Security and Resilience (Cyber and Physical)

APPA, other groups urge DOE to incorporate foundational principles for supply chain security

As the Department of Energy (DOE) considers further action on energy sector supply chain security, any new measures must be risked-based, directives should be clear, prospective, and scalable, there should be a DOE focus on vendor risks and directives must be cost-conscious, the American Public Power Association (APPA), the Large Public Power Council (LPPC), National Rural Electric Cooperative Association (NRECA), and the Transmission Access Policy Study Group (TAPS) recently asserted.

The June 8 comments submitted by the four trade associations responded to a DOE Request for Information (RFI) seeking input from stakeholders to inform future recommendations for supply chain security in U.S. energy systems.

The RFI was issued on April 20 in conjunction with an announcement by DOE that it was revoking the “Prohibition Order Securing Critical Defense Facilities,” which took effect on January 16, 2021, and prohibited utilities that supply critical defense facilities from procuring China specific bulk power system (BPS) equipment that pose an undue risk to the BPS, the security or resilience of critical infrastructure, the economy, national security, or safety and security of Americans.

The prohibition order was associated with Executive Order (EO) 13920, Securing the United States Bulk-Power System, which President Biden suspended for a 90-day review upon entering office in January. EO 13920 was briefly reinstated following the 90-day suspension, but the emergency declaration of the EO expired on May 1. 

Four foundational principles

In their joint comments, the four trade associations said that as a replacement for EO 13920 is considered, DOE should incorporate into its thinking four foundational principles as follows: 

New measures must be risk-based: The consideration of any new standards, measures, or prohibitions must be calibrated to reflect the risk of the related infrastructure or activity to the nation’s security or public health, APPA and the other groups commented.

The definition of Critical Electric Infrastructure in Section 215A of the Federal Power Act (“Critical Electric Infrastructure Security”) provides an important touchstone for prioritization of these efforts, specifying that “Critical Electric Infrastructure” means “a system or asset of the bulk power system, whether physical or virtual, the incapacity or destruction of which would negatively affect national security, economic security, public health or safety or any combination of such matters,” the groups said.

“Key elements of this definition focus attention on the bulk power system (as opposed to distribution systems), and on the impact that the incapacity of such system may have on national (not local) security, economics and public health or safety.”  

Directives should be clear, prospective, and scalable: APPA, LPPC, NRECA and TAPS said that clarity in connection with any directives, with respect specifically to the facilities that are addressed, and the nature of any activity prescribed or prohibited, is critical. “Ambiguity can be costly and time consuming and ultimately undermine the effectiveness of the directive. Further, directives should be prospective only, and effective only once all definitions and required regulations are in place. Again, ambiguity as to whether the directive applies to infrastructure already in place, or to activities and contracting already underway, will be both costly and may adversely affect grid reliability. Finally, where possible, directives should be scalable, in recognition of widely varying size and capabilities of affected electric utilities.”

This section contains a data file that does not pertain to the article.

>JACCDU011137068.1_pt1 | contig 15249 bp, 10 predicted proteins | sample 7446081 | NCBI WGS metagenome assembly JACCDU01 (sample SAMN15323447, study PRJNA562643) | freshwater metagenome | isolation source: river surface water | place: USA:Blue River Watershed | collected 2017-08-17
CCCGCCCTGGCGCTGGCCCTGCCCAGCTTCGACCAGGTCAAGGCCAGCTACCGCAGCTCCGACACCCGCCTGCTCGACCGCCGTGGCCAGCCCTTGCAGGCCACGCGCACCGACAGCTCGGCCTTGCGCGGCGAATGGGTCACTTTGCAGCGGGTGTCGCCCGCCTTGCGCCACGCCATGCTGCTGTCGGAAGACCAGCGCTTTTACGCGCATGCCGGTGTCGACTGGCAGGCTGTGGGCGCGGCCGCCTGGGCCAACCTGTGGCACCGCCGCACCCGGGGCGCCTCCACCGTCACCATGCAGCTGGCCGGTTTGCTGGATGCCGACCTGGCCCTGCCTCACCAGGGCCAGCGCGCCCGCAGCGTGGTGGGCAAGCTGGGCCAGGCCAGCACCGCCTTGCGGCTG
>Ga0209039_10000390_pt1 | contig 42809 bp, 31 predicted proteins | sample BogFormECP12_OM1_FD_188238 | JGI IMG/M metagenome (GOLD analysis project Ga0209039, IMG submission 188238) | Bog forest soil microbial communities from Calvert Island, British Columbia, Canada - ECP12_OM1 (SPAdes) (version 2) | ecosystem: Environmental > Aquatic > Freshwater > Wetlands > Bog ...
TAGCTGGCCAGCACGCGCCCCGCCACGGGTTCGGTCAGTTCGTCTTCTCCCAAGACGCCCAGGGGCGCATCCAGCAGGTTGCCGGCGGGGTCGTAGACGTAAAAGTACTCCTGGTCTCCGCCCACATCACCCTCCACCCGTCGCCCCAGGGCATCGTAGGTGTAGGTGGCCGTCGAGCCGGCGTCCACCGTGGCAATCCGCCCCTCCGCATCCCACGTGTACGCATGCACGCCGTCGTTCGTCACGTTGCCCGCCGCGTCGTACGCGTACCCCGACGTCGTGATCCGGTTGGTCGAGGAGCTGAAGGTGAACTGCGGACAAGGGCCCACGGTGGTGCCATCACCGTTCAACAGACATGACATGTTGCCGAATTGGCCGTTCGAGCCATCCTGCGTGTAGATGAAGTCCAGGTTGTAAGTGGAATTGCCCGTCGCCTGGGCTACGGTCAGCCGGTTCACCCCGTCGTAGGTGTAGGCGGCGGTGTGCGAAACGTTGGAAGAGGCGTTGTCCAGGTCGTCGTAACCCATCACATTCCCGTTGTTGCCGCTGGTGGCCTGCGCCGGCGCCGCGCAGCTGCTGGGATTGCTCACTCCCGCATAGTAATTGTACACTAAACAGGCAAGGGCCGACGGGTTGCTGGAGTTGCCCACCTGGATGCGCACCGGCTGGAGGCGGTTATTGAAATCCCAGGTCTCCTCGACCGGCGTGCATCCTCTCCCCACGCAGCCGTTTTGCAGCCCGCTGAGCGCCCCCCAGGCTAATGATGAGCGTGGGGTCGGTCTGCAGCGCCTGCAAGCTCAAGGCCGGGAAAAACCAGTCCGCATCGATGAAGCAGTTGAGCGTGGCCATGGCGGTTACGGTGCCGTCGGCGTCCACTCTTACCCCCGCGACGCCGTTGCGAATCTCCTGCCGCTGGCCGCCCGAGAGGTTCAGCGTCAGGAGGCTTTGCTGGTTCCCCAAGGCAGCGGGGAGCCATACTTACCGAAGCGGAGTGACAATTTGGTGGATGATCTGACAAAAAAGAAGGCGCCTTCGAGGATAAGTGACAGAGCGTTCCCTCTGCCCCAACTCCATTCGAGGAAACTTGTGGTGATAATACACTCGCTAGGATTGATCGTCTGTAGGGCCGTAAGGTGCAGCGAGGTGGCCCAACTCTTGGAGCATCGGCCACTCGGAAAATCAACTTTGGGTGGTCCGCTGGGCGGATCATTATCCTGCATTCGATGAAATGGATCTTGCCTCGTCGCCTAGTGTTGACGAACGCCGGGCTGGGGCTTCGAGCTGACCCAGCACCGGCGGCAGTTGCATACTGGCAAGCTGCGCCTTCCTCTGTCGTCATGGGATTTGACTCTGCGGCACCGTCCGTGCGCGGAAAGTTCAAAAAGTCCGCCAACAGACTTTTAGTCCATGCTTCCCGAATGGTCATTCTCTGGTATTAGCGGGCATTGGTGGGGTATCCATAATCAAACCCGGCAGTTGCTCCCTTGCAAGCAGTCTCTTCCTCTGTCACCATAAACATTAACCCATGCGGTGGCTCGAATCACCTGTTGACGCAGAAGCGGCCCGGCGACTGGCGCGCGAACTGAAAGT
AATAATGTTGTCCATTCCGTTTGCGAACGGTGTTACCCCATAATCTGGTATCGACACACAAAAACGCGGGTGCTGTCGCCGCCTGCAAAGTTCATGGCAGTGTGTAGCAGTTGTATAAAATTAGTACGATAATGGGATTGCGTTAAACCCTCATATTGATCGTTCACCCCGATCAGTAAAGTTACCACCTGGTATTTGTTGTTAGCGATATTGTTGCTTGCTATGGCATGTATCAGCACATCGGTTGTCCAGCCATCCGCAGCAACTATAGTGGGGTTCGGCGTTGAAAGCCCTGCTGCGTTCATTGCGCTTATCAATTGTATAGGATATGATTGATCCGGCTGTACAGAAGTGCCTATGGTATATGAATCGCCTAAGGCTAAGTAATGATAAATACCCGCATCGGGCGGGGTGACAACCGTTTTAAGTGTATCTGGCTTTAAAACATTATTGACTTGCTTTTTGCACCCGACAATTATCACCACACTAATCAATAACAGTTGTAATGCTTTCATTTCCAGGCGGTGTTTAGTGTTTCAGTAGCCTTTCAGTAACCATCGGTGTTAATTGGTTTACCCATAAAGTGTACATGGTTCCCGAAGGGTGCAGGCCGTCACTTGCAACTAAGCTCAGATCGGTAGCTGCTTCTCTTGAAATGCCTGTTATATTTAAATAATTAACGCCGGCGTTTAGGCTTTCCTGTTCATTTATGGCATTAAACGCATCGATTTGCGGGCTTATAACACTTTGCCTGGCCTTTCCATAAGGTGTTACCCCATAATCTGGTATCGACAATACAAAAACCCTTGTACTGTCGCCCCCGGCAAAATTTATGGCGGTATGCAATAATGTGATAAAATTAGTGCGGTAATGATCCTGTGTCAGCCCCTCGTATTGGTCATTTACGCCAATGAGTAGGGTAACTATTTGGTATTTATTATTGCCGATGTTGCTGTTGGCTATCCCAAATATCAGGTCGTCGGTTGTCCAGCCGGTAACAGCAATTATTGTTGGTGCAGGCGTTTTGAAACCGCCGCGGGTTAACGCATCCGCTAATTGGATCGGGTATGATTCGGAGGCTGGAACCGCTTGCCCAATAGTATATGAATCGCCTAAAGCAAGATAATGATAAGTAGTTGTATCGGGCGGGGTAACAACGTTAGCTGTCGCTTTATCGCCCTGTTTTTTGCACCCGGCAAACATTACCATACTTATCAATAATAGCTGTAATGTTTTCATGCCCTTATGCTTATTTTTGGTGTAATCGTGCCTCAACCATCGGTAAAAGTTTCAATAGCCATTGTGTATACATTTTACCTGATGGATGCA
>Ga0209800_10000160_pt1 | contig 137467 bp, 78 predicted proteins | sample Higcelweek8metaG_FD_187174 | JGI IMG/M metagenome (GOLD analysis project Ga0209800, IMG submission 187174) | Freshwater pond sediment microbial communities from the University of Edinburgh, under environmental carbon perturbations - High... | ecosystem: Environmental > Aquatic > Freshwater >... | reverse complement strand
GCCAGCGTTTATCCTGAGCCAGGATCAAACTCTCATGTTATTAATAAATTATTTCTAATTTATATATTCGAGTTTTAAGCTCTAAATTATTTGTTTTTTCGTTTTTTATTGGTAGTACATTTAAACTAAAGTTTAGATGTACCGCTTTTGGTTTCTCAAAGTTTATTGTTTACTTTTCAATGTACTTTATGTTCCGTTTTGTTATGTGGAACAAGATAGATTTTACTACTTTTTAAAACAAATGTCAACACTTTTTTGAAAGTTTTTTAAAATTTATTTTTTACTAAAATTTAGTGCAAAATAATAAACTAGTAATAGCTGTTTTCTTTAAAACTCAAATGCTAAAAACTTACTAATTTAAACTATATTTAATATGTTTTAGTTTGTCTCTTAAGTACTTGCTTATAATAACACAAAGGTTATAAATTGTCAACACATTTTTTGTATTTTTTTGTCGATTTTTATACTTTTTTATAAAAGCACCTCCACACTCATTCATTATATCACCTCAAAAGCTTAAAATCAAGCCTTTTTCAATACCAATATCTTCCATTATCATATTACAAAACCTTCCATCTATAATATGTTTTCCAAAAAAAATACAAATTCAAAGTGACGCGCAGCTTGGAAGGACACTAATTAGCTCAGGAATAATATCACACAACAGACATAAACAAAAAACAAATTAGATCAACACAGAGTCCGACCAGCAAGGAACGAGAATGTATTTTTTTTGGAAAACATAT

Directives must be cost-conscious: Closely related to the precept that any new measures must be calibrated to reflect varied risks, DOE must be mindful of the cost of any directives, the groups told DOE. “The cost of electric service is a key factor in the nation's economic health, and the reality of varying, but finite resources and budgets suggests that over-spending on security measures may compromise grid reliability in other respects. This is especially important to consumer-owned, not-for-profit public power utilities and rural electric cooperatives, who are owned by the consumers they serve and must bear any new costs imposed by new requirements.“

DOE should focus on vendor risks: The groups said that the electric utility industry’s ability to influence the security measures undertaken by industry suppliers is limited, and particularly so for smaller utilities. Though vendors are outside the direct authority of the Federal Energy Regulatory Commission and the North American Electric Reliability Corporation, “DOE may use its influence to affect supplier practices by encouraging suppliers to adopt shared security practices, and to foster security certification upon which the industry can rely.”   

APPA, LPPC, NRECA, and TAPS also responded to a series of questions outlined in the RFI.

In conclusion, the associations urged DOE “to directly engage with vendors that provide equipment to electric utilities to address any concerns the department may have about risks in the supply chain. The vendors are best suited to address such questions. Any new measures, directives, requirements, or prohibition authority that DOE chooses to pursue regarding electric infrastructure must be risk-informed, clear, prospective, and scalable, and take cost into account to avoid unintended consequences to grid security and reliability.”